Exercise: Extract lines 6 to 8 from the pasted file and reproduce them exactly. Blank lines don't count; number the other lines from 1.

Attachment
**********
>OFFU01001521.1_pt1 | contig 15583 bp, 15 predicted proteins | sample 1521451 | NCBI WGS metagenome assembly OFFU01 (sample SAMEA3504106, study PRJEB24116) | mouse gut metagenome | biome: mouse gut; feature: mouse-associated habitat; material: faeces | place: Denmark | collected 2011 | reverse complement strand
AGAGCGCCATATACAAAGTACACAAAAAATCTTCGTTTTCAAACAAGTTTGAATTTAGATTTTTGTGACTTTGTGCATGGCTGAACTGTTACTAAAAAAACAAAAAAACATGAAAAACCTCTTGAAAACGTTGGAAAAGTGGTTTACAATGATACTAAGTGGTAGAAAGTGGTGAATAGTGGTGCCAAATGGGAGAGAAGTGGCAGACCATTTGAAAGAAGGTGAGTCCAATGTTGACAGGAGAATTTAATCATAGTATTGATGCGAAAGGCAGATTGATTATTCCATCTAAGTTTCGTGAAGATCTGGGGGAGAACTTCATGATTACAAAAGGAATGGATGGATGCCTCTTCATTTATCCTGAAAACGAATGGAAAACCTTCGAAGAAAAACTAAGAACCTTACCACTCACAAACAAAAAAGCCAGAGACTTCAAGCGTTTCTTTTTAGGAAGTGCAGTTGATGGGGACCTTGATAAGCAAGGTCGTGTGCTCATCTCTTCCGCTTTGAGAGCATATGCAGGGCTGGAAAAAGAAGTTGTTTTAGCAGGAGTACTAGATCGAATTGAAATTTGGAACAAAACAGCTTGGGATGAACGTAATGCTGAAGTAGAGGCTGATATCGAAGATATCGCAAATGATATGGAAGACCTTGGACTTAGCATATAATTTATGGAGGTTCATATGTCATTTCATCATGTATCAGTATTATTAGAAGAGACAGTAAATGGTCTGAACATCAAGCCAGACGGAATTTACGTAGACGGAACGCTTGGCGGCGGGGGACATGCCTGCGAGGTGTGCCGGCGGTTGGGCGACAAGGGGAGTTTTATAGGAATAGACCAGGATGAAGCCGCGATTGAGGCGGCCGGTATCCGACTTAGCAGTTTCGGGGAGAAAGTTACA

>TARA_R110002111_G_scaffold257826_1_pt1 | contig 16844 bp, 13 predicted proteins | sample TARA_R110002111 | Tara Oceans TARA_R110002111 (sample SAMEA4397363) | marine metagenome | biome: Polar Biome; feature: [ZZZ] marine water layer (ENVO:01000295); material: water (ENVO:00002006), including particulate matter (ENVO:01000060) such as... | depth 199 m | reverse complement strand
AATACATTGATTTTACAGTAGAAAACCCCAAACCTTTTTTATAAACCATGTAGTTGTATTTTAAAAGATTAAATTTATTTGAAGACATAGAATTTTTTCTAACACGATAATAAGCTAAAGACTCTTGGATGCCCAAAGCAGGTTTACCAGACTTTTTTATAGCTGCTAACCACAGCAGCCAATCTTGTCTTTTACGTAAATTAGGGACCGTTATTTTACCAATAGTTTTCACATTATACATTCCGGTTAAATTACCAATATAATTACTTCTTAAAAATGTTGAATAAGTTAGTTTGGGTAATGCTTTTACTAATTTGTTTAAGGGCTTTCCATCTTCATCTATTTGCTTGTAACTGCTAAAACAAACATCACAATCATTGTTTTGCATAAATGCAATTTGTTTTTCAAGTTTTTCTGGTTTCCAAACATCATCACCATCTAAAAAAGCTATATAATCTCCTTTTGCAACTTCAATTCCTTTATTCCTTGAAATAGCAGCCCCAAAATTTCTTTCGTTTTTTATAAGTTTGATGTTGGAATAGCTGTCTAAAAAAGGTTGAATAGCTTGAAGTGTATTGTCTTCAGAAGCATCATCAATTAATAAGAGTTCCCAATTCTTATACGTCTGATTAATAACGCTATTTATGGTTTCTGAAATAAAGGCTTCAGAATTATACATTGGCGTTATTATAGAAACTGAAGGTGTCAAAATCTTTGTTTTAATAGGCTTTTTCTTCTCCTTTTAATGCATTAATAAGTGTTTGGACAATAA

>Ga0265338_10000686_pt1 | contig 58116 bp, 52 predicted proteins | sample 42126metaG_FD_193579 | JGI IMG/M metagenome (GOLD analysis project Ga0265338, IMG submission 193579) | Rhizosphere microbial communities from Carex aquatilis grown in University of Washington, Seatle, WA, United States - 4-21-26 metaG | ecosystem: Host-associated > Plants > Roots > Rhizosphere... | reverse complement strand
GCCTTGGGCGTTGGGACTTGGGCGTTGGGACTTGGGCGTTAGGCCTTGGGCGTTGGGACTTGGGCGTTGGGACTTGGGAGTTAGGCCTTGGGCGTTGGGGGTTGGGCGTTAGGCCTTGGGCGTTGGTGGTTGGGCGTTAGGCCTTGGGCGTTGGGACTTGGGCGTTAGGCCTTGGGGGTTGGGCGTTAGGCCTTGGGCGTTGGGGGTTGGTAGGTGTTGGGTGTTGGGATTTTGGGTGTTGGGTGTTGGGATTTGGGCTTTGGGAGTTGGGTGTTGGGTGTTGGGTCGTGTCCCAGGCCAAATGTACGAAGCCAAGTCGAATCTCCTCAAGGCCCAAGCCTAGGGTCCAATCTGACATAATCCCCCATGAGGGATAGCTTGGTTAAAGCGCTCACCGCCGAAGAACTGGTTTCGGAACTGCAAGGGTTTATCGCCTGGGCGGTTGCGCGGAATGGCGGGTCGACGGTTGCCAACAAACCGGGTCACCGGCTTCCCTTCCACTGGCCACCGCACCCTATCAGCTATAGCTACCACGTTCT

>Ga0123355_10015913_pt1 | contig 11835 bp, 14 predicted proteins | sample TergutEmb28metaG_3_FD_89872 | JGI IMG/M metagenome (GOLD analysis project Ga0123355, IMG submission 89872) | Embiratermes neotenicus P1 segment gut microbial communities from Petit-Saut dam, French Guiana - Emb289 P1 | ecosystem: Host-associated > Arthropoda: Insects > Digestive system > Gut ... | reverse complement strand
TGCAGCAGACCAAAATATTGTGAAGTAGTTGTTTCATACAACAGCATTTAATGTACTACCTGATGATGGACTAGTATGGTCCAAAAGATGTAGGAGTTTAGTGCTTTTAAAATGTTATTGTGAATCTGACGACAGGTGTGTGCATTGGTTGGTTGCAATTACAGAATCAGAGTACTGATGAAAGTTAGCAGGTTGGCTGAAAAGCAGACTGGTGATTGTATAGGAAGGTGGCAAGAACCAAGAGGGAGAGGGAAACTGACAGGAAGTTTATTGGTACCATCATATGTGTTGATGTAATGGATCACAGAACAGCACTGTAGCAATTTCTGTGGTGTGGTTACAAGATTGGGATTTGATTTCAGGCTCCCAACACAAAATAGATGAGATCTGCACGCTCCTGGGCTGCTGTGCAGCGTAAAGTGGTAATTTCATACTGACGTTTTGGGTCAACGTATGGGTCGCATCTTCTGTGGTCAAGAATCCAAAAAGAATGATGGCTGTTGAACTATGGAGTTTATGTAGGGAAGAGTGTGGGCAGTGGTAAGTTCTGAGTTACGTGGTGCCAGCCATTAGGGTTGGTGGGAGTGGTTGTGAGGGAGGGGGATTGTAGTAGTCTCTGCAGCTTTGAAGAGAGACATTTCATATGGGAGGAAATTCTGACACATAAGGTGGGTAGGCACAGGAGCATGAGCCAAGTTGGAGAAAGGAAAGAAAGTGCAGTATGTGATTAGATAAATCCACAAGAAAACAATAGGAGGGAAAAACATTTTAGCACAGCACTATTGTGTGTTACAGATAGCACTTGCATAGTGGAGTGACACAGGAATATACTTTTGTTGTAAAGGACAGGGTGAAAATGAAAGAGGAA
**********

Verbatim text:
GCCTTGGGCGTTGGGACTTGGGCGTTGGGACTTGGGCGTTAGGCCTTGGGCGTTGGGACTTGGGCGTTGGGACTTGGGAGTTAGGCCTTGGGCGTTGGGGGTTGGGCGTTAGGCCTTGGGCGTTGGTGGTTGGGCGTTAGGCCTTGGGCGTTGGGACTTGGGCGTTAGGCCTTGGGGGTTGGGCGTTAGGCCTTGGGCGTTGGGGGTTGGTAGGTGTTGGGTGTTGGGATTTTGGGTGTTGGGTGTTGGGATTTGGGCTTTGGGAGTTGGGTGTTGGGTGTTGGGTCGTGTCCCAGGCCAAATGTACGAAGCCAAGTCGAATCTCCTCAAGGCCCAAGCCTAGGGTCCAATCTGACATAATCCCCCATGAGGGATAGCTTGGTTAAAGCGCTCACCGCCGAAGAACTGGTTTCGGAACTGCAAGGGTTTATCGCCTGGGCGGTTGCGCGGAATGGCGGGTCGACGGTTGCCAACAAACCGGGTCACCGGCTTCCCTTCCACTGGCCACCGCACCCTATCAGCTATAGCTACCACGTTCT

>Ga0123355_10015913_pt1 | contig 11835 bp, 14 predicted proteins | sample TergutEmb28metaG_3_FD_89872 | JGI IMG/M metagenome (GOLD analysis project Ga0123355, IMG submission 89872) | Embiratermes neotenicus P1 segment gut microbial communities from Petit-Saut dam, French Guiana - Emb289 P1 | ecosystem: Host-associated > Arthropoda: Insects > Digestive system > Gut ... | reverse complement strand
TGCAGCAGACCAAAATATTGTGAAGTAGTTGTTTCATACAACAGCATTTAATGTACTACCTGATGATGGACTAGTATGGTCCAAAAGATGTAGGAGTTTAGTGCTTTTAAAATGTTATTGTGAATCTGACGACAGGTGTGTGCATTGGTTGGTTGCAATTACAGAATCAGAGTACTGATGAAAGTTAGCAGGTTGGCTGAAAAGCAGACTGGTGATTGTATAGGAAGGTGGCAAGAACCAAGAGGGAGAGGGAAACTGACAGGAAGTTTATTGGTACCATCATATGTGTTGATGTAATGGATCACAGAACAGCACTGTAGCAATTTCTGTGGTGTGGTTACAAGATTGGGATTTGATTTCAGGCTCCCAACACAAAATAGATGAGATCTGCACGCTCCTGGGCTGCTGTGCAGCGTAAAGTGGTAATTTCATACTGACGTTTTGGGTCAACGTATGGGTCGCATCTTCTGTGGTCAAGAATCCAAAAAGAATGATGGCTGTTGAACTATGGAGTTTATGTAGGGAAGAGTGTGGGCAGTGGTAAGTTCTGAGTTACGTGGTGCCAGCCATTAGGGTTGGTGGGAGTGGTTGTGAGGGAGGGGGATTGTAGTAGTCTCTGCAGCTTTGAAGAGAGACATTTCATATGGGAGGAAATTCTGACACATAAGGTGGGTAGGCACAGGAGCATGAGCCAAGTTGGAGAAAGGAAAGAAAGTGCAGTATGTGATTAGATAAATCCACAAGAAAACAATAGGAGGGAAAAACATTTTAGCACAGCACTATTGTGTGTTACAGATAGCACTTGCATAGTGGAGTGACACAGGAATATACTTTTGTTGTAAAGGACAGGGTGAAAATGAAAGAGGAA